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History, scenery, scones and sheep- our UK adventure!

History, scenery, scones and sheep- our UK adventure!

Jul 5th, 2013, 11:17 PM
  #1  
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History, scenery, scones and sheep- our UK adventure!

As an introduction, this trip report is the result of about 6 months planning, much of it done using the advice I got here on Fodors (thank you to janisj, indy_dad, and sooo many others) and the many trip reports I read (see above). This trip was a joint graduation gift to my 2 DDs. One graduated from high school in 2012 and the other this year and I'll have both in college in the fall. My mother passed away in 2011 and left me a little money and I wanted to use it to have memories we could make together before they don't want to hang out with me anymore! It has just been us 3 girls for 12 years now and we travel well together (luckily). We have never travelled internationally before with the exception of Canada, but that was before we needed passports and my family is from there, so we always had places to stay. We chose our destinations of London and a big chunk of Scotland because, well, its London, right? The proximity to the Harry Potter studio and the Dr Who experience certainly added to the appeal of London as a home base for a week. Scotland has been a dream of mine forever because my paternal grandmother emigrated from Broughty Ferry and I can still hear her brogue. My maternal grandmother was also scottish on both sides, although her connections emigrated much earlier during the clearances. I spent a lot of time on Ancestry.com before the trip gathering information and using documents we found in my mother's belongings. The Scotland portion was planned with where my ancestors were from in mind. We had a total of 20 days incl travel days. We had a jam packed schedule, but we may never get this opportunity again so we did and saw as much as we could.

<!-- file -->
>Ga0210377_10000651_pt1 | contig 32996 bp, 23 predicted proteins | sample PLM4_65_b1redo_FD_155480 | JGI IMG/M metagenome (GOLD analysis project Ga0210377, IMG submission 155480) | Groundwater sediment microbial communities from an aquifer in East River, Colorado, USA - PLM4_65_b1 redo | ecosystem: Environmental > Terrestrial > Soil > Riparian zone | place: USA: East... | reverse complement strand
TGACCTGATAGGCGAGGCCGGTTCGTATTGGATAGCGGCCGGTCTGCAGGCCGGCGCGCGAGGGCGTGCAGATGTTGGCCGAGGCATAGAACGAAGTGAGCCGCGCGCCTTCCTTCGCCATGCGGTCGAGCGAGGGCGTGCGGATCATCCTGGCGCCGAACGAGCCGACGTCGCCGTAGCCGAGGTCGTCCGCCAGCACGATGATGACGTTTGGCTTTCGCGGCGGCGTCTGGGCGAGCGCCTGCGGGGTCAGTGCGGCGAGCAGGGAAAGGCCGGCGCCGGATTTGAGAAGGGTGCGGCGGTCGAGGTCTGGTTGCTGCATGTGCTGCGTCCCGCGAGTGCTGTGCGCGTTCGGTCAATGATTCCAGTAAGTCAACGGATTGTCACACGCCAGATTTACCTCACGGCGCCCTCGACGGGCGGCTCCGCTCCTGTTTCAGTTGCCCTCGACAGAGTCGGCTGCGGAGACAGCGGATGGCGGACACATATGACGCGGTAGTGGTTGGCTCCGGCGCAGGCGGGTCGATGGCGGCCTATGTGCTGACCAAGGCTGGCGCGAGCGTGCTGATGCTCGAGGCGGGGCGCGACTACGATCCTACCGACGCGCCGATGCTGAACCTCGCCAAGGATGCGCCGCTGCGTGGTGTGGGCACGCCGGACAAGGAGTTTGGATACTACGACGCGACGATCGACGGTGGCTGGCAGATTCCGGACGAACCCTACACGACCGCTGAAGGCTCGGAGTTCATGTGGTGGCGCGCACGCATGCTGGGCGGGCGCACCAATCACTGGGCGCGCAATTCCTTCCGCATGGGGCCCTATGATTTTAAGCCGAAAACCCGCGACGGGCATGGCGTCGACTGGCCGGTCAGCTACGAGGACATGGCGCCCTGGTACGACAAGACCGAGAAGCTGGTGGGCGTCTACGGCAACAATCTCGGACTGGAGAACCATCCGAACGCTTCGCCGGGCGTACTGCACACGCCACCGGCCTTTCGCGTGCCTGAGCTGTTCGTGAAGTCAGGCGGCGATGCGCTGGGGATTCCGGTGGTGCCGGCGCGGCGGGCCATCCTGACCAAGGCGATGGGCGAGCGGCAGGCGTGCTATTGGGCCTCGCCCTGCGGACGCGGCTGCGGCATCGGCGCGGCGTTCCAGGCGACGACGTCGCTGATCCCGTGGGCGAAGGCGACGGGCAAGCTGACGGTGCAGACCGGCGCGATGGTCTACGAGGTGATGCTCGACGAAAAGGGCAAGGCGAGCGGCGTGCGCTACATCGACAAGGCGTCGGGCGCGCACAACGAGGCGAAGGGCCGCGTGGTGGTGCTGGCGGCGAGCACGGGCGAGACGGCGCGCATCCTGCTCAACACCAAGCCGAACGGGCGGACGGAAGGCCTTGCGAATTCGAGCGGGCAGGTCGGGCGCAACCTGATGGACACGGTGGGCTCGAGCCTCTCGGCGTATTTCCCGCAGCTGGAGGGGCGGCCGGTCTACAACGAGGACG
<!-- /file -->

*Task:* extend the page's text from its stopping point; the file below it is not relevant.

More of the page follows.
Accomodations: We are ok with "roughing it" a bit and didn't have a big budget for this trip so we stayed in a combination of hostels, BnBs and one apartment. We have hostelled in the US with our Girl Scout troop so we had some experience with that sort of accomodation and were not disappointed in the ones we used in London and Scotland.If you are looking to save money in an expensive place ( hello London!), it's not a bad way to go and certainly not just for young people anymore. I will detail the accomodations in my day by day report. The trip exceeded our expectations and I want to give back a little in the hopes that I, too, may be of some help with someone else's trip planning.
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Jul 6th, 2013, 12:28 AM
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Day 1